But his worst offense was Heroes in Crisis.

I give him a little bit of leeway because some of the story's worst plot points were mandated by Dan DiDio.  But even the execution was excruciating.  As I wrote in an earlier post, Heroes in Crisis #8 is the worst comic book I have ever read.  I won't repeat the whole thing, but it involved King using a nonsensical plot point in order to ruin one of the greatest DC characters of all time.  As I wrote:  

The story ruins a character loved by fans.
The story is based on motivations that make no sense.
The story requires an emotional crisis that the confessions cannot provide.
The story invents potentially fatal problem for all speedsters going forward.
The story uses time travel in the least effective way imaginable.
The story fails at all of its goals: logical and emotional.
The story makes me less likely to buy the next issue.
The story makes me less likely to buy more DC comics.
The story makes me less likely to buy anything by Tom King.

And in another post I wrote about the entire Heroes in Crisis fiasco:

The issue has writer Tom King trying to bring his story to an emotional conclusion.

The only thing that is conclusively proven is that Tom King does not understand super hero comics. 

It is abundantly clear that when he sees these iconic characters, he sees them as a heap of psychological problems.  He does not see the whole person, just their issues.  He thinks because he can find some mild or severe psychological problem in a character then he has discovered the core defining characteristic of their personality.  King does not understand that we are more than our traumas.  Batman's life has been shaped by his trauma, but he is more than his pain.  Heroes in Crisis took Wally West, stripped away all that was relevant to his personality and his heroism and defined him by his loss.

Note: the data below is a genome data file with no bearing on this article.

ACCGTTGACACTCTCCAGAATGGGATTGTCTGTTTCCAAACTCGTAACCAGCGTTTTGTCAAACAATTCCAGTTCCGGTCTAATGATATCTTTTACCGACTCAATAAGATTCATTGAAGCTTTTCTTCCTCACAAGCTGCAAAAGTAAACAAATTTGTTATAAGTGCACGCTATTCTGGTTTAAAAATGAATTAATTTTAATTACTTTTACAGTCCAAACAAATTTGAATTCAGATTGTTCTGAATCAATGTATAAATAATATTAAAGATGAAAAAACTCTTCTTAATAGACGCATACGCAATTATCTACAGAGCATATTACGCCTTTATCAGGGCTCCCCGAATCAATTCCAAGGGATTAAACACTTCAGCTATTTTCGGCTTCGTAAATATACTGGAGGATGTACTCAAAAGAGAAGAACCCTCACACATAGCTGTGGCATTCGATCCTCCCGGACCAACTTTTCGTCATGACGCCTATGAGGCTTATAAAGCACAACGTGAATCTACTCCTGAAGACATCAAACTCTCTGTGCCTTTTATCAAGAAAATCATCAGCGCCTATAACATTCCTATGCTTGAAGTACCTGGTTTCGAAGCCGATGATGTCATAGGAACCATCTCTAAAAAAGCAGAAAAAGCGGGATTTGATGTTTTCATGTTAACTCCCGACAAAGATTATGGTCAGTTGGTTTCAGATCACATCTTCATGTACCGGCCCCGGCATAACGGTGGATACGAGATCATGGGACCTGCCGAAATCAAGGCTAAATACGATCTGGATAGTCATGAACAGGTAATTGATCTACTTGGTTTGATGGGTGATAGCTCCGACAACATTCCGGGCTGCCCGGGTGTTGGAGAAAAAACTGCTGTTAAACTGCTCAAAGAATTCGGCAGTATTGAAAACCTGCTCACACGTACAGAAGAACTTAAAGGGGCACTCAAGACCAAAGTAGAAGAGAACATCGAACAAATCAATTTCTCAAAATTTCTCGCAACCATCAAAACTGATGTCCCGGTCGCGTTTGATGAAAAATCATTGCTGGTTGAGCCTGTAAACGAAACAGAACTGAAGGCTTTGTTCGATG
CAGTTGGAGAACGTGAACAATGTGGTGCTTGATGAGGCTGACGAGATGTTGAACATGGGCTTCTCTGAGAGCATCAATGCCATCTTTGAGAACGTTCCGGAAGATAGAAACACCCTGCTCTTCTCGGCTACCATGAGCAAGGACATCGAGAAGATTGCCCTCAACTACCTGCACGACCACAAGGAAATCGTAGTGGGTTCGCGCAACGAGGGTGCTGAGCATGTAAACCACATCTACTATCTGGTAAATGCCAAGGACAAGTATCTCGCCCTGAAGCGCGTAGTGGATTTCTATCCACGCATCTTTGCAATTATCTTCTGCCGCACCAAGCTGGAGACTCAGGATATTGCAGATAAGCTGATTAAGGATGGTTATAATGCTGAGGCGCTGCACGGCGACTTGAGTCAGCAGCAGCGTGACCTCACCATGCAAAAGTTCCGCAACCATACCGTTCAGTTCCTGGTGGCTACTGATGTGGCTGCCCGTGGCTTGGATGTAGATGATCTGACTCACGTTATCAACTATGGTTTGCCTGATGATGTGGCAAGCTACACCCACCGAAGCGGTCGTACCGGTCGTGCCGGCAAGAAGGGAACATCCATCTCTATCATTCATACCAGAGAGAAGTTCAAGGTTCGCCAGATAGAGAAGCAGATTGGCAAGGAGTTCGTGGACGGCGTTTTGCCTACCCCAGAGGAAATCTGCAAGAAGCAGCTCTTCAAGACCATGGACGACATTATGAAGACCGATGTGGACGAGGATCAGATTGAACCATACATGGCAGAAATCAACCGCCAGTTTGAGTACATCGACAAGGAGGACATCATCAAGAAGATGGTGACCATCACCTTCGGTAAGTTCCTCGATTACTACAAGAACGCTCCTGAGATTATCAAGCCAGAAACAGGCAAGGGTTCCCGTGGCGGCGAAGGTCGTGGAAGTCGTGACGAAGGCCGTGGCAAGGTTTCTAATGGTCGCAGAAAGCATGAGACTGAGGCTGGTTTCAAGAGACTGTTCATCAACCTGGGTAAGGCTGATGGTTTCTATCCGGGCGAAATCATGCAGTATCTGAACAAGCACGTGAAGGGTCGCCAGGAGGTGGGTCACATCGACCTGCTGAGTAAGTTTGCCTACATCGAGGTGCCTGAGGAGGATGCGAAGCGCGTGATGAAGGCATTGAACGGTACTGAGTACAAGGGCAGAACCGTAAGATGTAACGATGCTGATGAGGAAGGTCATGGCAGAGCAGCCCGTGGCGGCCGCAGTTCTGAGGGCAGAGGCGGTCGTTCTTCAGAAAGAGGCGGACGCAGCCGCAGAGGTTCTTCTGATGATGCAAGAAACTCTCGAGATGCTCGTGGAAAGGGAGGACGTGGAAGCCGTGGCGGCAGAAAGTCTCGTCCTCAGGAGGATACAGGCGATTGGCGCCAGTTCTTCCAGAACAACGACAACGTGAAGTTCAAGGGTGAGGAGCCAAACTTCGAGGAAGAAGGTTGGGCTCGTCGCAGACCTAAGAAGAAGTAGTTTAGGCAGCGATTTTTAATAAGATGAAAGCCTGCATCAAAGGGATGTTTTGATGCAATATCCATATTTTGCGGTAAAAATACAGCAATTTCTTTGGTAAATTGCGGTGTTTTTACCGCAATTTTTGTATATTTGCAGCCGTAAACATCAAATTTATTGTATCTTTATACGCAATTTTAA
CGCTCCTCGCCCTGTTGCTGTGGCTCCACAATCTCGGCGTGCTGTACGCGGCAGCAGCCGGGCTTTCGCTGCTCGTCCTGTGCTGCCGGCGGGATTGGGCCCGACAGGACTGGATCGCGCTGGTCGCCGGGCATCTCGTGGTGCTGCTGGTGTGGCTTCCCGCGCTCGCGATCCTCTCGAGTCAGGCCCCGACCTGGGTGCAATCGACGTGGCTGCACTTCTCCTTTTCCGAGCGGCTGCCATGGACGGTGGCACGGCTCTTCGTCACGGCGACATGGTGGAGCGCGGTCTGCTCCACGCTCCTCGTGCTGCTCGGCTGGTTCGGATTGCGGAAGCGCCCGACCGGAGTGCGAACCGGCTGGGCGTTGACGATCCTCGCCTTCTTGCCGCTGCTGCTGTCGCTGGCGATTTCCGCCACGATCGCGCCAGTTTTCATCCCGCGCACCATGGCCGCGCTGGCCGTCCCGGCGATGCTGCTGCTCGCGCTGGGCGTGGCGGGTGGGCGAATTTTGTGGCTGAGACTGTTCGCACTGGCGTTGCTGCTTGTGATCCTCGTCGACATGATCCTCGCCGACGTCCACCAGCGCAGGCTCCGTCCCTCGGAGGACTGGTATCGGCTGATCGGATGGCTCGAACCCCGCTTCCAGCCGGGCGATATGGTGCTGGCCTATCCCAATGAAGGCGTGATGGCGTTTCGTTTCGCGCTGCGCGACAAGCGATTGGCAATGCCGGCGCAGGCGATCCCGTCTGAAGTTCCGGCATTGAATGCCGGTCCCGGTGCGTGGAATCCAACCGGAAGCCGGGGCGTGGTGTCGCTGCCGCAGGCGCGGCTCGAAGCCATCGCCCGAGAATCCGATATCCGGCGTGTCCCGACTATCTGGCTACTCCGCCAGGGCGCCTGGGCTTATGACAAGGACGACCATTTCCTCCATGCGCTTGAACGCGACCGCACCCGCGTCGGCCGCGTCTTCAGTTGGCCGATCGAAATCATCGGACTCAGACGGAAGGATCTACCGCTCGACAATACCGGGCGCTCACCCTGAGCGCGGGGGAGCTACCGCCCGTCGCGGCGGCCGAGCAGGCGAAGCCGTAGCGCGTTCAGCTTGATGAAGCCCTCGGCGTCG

What was really disgusting was Booster Gold telling Wally that he would work with him to help smooth over his crimes when he says, "Bros before Heroes."

That is the antithesis of heroism.  It says that dealing with emotional trauma trumps what is morally right.  This is an ethically insane thing to believe and it is particularly noxious because it foists it on someone who is supposed to be a hero.  Heroes are the ones who go above and beyond.  Heroes are the ones who take on the burdens that no one should ask of them, but no one else can.  That is the Wally West we all know.  Anyone who has read Geoff Johns' "Blitz" storyline would find the Wally West in Heroes in Crisis unrecognizable.  And the transformation is not earned, not by a long shot.  I have heard rumors that King was mandated to do this to Wally by DC Editorial.  It makes no difference.  He should have said no.

The entire affair is capped off by Harley Quinn kneeing Wally in the crotch for... reasons?  Seeing that scene felt like the entire mini-series summed up in one panel. 

On top of all of its problems with theme and plot, it is a horribly written comic.  King does not seem to understand that comics are a visual medium.  Page after page is flooded with dialogue that almost pushes out the images, not that it matters much since all of them are mostly just standing around an open field for 20 pages. 

I write all of this not to condemn Tom King.  I hope for his literary redemption.

As I said at the beginning, King is an immense talent and still has potential to be one of the greats.  You can see glimpses of this greatness in his Superman: Up in the Sky.  But he keeps indulging in his own perceived elevation above the traditional comic book form.  Ironically, it is when he works within the traditional plot-centric structure, his writing truly soars.

As in history, it is not uncommon for a king to rise and fall.

But there is still hope for this King to rise again.